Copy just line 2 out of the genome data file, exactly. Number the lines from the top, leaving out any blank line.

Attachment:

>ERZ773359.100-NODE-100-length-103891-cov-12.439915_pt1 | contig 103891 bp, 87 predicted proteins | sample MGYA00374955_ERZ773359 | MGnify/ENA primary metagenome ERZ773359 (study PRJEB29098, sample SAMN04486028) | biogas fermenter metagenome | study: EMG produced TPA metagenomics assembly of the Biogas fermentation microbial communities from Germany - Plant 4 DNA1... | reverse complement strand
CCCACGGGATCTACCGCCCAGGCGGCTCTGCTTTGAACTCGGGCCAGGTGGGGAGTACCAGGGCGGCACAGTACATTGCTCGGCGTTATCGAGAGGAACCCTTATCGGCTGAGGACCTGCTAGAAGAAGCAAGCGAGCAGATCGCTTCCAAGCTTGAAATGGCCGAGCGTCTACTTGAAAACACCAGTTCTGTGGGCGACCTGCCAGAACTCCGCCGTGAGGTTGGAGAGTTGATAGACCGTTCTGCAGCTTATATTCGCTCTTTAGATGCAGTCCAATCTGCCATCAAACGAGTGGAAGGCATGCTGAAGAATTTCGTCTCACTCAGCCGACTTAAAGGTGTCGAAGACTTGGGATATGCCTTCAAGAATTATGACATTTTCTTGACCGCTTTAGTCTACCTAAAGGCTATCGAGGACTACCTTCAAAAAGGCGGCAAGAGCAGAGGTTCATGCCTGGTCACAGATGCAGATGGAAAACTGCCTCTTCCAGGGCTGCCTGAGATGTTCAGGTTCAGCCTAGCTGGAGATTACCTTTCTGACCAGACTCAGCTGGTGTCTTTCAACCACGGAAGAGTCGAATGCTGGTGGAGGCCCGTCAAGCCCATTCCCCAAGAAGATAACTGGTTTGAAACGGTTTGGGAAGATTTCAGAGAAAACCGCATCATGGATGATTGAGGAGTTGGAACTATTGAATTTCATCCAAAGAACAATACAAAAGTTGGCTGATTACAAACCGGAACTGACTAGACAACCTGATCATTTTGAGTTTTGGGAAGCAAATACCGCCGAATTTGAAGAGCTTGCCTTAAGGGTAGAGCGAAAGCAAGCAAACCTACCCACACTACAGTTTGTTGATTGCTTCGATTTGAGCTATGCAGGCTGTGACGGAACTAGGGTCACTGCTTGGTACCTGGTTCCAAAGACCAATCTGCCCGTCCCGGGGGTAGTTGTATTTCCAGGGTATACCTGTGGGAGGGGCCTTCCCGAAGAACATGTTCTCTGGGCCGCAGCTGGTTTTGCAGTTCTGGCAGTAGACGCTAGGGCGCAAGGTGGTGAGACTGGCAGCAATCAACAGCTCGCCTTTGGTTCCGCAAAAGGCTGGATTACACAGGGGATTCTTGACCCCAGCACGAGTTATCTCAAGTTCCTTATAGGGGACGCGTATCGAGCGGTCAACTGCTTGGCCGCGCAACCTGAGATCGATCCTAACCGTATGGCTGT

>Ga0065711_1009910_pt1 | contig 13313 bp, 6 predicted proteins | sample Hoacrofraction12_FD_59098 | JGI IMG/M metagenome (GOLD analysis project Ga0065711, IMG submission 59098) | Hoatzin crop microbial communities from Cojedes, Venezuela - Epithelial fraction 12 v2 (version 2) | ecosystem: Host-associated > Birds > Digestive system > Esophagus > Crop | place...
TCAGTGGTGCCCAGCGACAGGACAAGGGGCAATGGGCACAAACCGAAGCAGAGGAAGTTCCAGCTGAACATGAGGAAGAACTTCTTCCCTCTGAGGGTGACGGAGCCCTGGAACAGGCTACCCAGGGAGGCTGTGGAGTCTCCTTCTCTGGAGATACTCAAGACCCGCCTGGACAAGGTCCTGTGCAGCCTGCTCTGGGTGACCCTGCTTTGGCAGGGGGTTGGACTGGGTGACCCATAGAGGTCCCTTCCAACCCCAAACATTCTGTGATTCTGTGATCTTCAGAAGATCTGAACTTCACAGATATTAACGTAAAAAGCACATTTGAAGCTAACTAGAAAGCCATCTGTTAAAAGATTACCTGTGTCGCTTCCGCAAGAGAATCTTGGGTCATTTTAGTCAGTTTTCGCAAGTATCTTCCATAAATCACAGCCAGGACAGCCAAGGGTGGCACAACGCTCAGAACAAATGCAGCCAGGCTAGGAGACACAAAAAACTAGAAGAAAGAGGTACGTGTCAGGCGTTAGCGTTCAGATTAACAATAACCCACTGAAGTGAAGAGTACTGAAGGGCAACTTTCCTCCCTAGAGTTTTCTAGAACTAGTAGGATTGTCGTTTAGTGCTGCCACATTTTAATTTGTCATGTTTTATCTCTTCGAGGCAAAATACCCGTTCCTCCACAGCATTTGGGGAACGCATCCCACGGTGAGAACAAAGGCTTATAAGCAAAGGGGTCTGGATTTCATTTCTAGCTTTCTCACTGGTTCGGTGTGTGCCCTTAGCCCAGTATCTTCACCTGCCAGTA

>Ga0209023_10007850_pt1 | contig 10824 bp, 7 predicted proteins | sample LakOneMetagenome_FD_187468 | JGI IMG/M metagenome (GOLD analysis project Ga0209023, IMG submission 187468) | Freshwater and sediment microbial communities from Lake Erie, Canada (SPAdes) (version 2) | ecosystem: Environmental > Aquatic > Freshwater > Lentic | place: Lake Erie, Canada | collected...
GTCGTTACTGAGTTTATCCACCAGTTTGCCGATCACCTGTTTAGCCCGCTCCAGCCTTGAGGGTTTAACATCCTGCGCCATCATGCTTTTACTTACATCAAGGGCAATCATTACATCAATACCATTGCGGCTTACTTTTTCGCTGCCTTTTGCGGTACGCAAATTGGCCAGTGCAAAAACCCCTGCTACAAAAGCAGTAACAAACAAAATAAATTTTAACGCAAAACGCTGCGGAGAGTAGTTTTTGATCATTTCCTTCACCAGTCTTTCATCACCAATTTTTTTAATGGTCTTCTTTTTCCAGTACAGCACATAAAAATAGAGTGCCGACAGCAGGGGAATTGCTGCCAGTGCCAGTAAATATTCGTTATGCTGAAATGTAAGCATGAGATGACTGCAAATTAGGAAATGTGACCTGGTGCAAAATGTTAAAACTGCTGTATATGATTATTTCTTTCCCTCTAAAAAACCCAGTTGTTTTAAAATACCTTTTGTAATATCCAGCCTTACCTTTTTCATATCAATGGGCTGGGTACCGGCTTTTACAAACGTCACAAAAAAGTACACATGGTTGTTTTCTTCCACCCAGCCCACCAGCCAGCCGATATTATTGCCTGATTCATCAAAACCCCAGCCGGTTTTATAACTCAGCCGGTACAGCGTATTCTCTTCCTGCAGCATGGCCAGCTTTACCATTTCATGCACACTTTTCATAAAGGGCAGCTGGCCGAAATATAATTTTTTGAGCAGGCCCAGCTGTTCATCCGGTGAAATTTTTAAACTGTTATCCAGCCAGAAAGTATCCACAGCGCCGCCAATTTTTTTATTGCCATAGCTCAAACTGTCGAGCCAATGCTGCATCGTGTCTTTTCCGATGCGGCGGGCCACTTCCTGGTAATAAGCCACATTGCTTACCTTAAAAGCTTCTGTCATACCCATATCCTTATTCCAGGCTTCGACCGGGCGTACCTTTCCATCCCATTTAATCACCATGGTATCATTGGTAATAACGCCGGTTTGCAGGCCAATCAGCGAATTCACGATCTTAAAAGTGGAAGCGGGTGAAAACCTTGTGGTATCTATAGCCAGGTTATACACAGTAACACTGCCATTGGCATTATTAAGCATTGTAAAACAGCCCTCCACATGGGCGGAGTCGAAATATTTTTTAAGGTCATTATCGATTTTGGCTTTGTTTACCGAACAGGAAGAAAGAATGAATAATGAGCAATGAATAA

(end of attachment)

CCCACGGGATCTACCGCCCAGGCGGCTCTGCTTTGAACTCGGGCCAGGTGGGGAGTACCAGGGCGGCACAGTACATTGCTCGGCGTTATCGAGAGGAACCCTTATCGGCTGAGGACCTGCTAGAAGAAGCAAGCGAGCAGATCGCTTCCAAGCTTGAAATGGCCGAGCGTCTACTTGAAAACACCAGTTCTGTGGGCGACCTGCCAGAACTCCGCCGTGAGGTTGGAGAGTTGATAGACCGTTCTGCAGCTTATATTCGCTCTTTAGATGCAGTCCAATCTGCCATCAAACGAGTGGAAGGCATGCTGAAGAATTTCGTCTCACTCAGCCGACTTAAAGGTGTCGAAGACTTGGGATATGCCTTCAAGAATTATGACATTTTCTTGACCGCTTTAGTCTACCTAAAGGCTATCGAGGACTACCTTCAAAAAGGCGGCAAGAGCAGAGGTTCATGCCTGGTCACAGATGCAGATGGAAAACTGCCTCTTCCAGGGCTGCCTGAGATGTTCAGGTTCAGCCTAGCTGGAGATTACCTTTCTGACCAGACTCAGCTGGTGTCTTTCAACCACGGAAGAGTCGAATGCTGGTGGAGGCCCGTCAAGCCCATTCCCCAAGAAGATAACTGGTTTGAAACGGTTTGGGAAGATTTCAGAGAAAACCGCATCATGGATGATTGAGGAGTTGGAACTATTGAATTTCATCCAAAGAACAATACAAAAGTTGGCTGATTACAAACCGGAACTGACTAGACAACCTGATCATTTTGAGTTTTGGGAAGCAAATACCGCCGAATTTGAAGAGCTTGCCTTAAGGGTAGAGCGAAAGCAAGCAAACCTACCCACACTACAGTTTGTTGATTGCTTCGATTTGAGCTATGCAGGCTGTGACGGAACTAGGGTCACTGCTTGGTACCTGGTTCCAAAGACCAATCTGCCCGTCCCGGGGGTAGTTGTATTTCCAGGGTATACCTGTGGGAGGGGCCTTCCCGAAGAACATGTTCTCTGGGCCGCAGCTGGTTTTGCAGTTCTGGCAGTAGACGCTAGGGCGCAAGGTGGTGAGACTGGCAGCAATCAACAGCTCGCCTTTGGTTCCGCAAAAGGCTGGATTACACAGGGGATTCTTGACCCCAGCACGAGTTATCTCAAGTTCCTTATAGGGGACGCGTATCGAGCGGTCAACTGCTTGGCCGCGCAACCTGAGATCGATCCTAACCGTATGGCTGT